Whatever the rights and wrongs of the 11-plus and grammar schools may be, I think we need to examine the issue of selection.

The purpose of exams, surely, for any rational human being is to separate the sheep from the goats at some point or other. (Please feel free to disagree.)

Those who do well academically are rewarded in one way, and those who don't must be helped into areas of training that would prepare them for an independent adult life.

It pains me to hear my son complain about how he feels he is a failure on the football field. He does not like football. He does not even watch football on TV. Frankly he is rubbish at football.

He plays football because as a conscientious pupil at this school he is required to play. But he would drop it as soon as he could. If football is a compulsory exam subject, my son would be totally and utterly miserable.

By the same argument, why make a child who is not good at Maths, Science and English (or second language for that matter) continue to struggle with those subjects at a level of competence that they would not need to assure their chances of personal and career advancement?

Ergo, selection is a good thing.

On the other hand, when we do not reward children appropriately, when we give them nothing to aim towards, it becomes a race to the bottom. Why work hard? If no matter how hard I worked I would end up in the nearest sink school , why bother indeed?

All around me I see parents desperate that their state schools are not looking after their more gifted offspring.

If you are middling or not so clever, you're OK, but if you are gifted, or of above intelligence, or are just keen to learn, you have a hard fight in a class full of children who do not wish to learn.

I "taught" a group of young secondary school age children at Sunday School. I could not get a word in because they are not used to sitting quietly to listen to someone else expressing an opinion.

"Is this how you behave at school?" I asked.

"Yes," they chorused in reply.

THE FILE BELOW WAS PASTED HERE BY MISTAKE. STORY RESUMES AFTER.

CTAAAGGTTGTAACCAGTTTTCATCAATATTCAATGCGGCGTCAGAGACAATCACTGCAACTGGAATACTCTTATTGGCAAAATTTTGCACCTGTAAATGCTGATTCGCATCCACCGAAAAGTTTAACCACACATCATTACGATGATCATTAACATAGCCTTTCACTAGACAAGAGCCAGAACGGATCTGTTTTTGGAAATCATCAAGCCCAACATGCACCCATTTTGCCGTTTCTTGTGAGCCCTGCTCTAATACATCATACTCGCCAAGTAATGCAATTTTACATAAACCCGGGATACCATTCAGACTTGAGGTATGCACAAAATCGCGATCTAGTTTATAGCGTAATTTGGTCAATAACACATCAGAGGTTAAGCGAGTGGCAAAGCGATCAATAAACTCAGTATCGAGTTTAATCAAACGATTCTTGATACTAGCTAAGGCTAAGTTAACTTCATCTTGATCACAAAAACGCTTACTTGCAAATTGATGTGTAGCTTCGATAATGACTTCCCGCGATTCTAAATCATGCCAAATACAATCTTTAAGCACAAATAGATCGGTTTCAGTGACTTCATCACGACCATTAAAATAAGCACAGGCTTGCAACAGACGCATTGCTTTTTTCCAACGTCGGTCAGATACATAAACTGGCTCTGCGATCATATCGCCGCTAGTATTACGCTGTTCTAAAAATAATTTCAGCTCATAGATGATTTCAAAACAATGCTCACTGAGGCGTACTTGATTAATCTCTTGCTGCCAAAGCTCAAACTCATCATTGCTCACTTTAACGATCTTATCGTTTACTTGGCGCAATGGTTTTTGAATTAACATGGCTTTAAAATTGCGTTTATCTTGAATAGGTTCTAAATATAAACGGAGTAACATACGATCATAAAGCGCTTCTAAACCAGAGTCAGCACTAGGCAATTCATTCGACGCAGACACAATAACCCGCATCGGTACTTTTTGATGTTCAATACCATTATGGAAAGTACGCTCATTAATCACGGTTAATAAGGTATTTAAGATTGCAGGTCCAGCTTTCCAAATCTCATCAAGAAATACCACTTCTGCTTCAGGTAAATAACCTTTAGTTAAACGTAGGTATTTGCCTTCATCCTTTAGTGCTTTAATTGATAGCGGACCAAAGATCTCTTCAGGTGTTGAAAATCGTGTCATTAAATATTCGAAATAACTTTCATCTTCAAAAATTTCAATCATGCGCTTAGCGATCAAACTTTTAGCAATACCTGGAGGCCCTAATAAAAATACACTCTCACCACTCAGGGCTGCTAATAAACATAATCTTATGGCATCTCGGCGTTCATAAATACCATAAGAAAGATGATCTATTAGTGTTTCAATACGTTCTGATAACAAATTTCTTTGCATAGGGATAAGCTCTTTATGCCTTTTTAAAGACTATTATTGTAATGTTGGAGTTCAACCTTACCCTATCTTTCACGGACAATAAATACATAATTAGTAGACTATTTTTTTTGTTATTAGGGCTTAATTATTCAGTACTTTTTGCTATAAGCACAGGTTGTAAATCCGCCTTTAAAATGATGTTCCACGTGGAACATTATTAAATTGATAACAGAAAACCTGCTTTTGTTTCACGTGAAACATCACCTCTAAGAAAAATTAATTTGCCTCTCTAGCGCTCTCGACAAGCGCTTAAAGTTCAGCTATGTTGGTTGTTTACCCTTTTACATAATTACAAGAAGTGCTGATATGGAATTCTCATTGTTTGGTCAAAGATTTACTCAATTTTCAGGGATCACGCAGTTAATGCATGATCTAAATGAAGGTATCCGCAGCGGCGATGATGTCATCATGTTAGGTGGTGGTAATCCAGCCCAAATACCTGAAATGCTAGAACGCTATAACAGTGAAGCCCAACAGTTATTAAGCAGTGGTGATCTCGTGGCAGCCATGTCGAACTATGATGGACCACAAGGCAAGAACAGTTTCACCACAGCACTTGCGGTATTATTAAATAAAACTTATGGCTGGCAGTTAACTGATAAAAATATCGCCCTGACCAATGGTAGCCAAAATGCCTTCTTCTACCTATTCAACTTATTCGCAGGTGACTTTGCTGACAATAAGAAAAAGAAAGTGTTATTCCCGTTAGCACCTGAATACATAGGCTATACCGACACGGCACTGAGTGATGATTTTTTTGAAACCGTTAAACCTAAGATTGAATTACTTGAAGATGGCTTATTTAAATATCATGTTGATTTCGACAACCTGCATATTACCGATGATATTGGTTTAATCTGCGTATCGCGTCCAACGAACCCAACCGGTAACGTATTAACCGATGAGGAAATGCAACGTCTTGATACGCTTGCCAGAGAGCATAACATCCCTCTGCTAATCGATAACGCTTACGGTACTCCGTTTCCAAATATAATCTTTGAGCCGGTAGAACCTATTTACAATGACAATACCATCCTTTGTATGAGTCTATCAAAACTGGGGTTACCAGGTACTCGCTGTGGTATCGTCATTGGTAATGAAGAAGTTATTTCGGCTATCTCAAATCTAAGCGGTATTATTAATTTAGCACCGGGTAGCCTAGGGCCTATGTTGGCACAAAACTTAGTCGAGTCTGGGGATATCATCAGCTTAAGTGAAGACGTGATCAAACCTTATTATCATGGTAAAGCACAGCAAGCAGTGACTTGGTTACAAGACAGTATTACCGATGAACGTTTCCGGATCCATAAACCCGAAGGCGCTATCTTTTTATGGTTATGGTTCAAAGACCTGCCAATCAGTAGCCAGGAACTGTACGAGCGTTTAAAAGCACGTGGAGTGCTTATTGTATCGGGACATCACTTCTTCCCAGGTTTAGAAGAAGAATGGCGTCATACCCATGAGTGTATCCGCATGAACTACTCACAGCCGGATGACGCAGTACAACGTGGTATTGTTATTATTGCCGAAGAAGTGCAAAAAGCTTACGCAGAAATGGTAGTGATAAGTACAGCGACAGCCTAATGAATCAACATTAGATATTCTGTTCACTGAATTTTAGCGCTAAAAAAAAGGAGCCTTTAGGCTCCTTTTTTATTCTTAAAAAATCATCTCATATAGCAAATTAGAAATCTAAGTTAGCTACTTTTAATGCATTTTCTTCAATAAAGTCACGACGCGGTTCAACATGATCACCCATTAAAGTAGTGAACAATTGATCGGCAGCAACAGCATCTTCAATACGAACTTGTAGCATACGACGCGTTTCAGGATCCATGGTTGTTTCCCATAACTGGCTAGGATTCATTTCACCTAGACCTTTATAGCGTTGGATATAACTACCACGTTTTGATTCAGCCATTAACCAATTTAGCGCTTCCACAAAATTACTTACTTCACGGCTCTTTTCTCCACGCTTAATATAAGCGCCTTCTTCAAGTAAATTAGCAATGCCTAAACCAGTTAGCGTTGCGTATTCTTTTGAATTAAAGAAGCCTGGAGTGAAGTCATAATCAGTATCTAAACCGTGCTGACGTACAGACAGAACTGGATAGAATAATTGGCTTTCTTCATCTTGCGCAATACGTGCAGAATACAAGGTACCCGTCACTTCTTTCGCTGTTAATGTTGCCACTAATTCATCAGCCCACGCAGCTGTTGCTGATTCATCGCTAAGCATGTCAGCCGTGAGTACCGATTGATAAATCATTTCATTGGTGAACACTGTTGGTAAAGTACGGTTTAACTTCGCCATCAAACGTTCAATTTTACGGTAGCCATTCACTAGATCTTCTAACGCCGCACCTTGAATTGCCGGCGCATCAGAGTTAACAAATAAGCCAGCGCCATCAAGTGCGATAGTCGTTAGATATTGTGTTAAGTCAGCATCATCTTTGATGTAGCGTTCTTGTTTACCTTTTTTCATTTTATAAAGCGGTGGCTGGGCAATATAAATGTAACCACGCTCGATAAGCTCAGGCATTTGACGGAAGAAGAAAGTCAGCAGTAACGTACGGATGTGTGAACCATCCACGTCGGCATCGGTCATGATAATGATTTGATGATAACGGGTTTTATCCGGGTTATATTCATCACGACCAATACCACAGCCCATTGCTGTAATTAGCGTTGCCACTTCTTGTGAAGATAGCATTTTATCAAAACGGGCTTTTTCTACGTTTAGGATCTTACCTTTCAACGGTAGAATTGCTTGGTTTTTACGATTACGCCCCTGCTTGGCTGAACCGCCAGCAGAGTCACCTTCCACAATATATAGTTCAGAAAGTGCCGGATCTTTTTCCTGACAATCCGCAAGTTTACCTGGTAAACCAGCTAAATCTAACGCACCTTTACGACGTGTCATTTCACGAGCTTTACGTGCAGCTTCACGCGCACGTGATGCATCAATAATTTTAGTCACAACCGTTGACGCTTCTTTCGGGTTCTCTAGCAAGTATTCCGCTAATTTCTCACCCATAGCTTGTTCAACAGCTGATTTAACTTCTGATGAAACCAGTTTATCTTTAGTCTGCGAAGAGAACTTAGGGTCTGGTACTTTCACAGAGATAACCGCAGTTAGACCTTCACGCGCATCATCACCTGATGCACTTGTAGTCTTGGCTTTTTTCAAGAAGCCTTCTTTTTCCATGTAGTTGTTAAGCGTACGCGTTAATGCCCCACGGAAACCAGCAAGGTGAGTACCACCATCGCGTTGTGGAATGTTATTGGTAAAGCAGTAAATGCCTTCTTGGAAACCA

In the last couple of days we have Failing secondary schools placed on list of shame. It highlights how schools ignore the needs of gifted students. Instead they focus on the borderline C-D pupils, trying to push the Ds into the Cs so that the school appears to do OK on the "A to C" league tables.

As for the social mobility argument, it has been observed that many Labour politicians and teacher leaders who have benefitted from a grammar school education, benefitted from social mobility, have raised the drawbridge once they got "inside".

[Is this the same picture in Singapore? Are past scholars now making it difficult for other non-scholar families to access the privileges they received?]

I write as one born into a family which would have been considered very poor. Passing my PSLE well and going to RGS completely changed my life and aspirations.

And I want the same for every young boy and girl who is able to have a chance to go to a school like RGS, both in Singapore and the UK.

Some pupils make it to grammar school after intensive tutoring. And then they struggle. Worse they could actually slow down the progress of the more able students, dragging the whole school down.

The headmaster at my son's school advised: if your child needs tuition to get to a [certain highly academic] school, then it is not the right school for your child.

How wise.

I would ban private tuition. But of course this is not possible. Or children who have had tuition should be marked differently from those who have not.

Only when we level the playing field could the truly able children from whatever disadvantaged background be given the chance to get to a grammar school and then to university.

Because there is no reward commensurate with doing well, or attempting to do well, UK schools have failed many of our brightest children.

OK, perhaps it's not fair to select merely on academic ability. What about selecting on the basis of natural talent in art, music, drama, sport, DIY skills, etc.

[It heartens me to know that there are some Singapore schools already selecting on such bases. But we need more of these.]

If your child happens to be shortchanged even by those criteria then what about selection on the basis of good behaviour? Or helpfulness? Then at least some schools have a chance to teach those who really wish to learn.

Of course the minimum skills in Maths, Science and English, knowledge which help us to function as normal human beings cannot be overlooked. Not many of us need to have an intimate knowledge of calculus to go through life. Maths, for example, could be taught at a slower pace for those who are less able.

The problem with British schools is the race to the bottom means many pupils leave school without the minimum skills required to do any job to any degree of competence. (I've been told that there are school leavers who wouldn't know that 0.5 and 1/2 (half) are equivalent measures.)

A school is not a factory. What I like about the ethos at my son's school is their firm belief that every child is gifted. The teachers try to identify these (sometimes hidden) gifts and nurture them.

It is a school where the teachers know every child by name. Senior Science and Maths masters go down to read books to the youngest children. This is especially important for boys so that they do not think that teaching/learning is a female thing.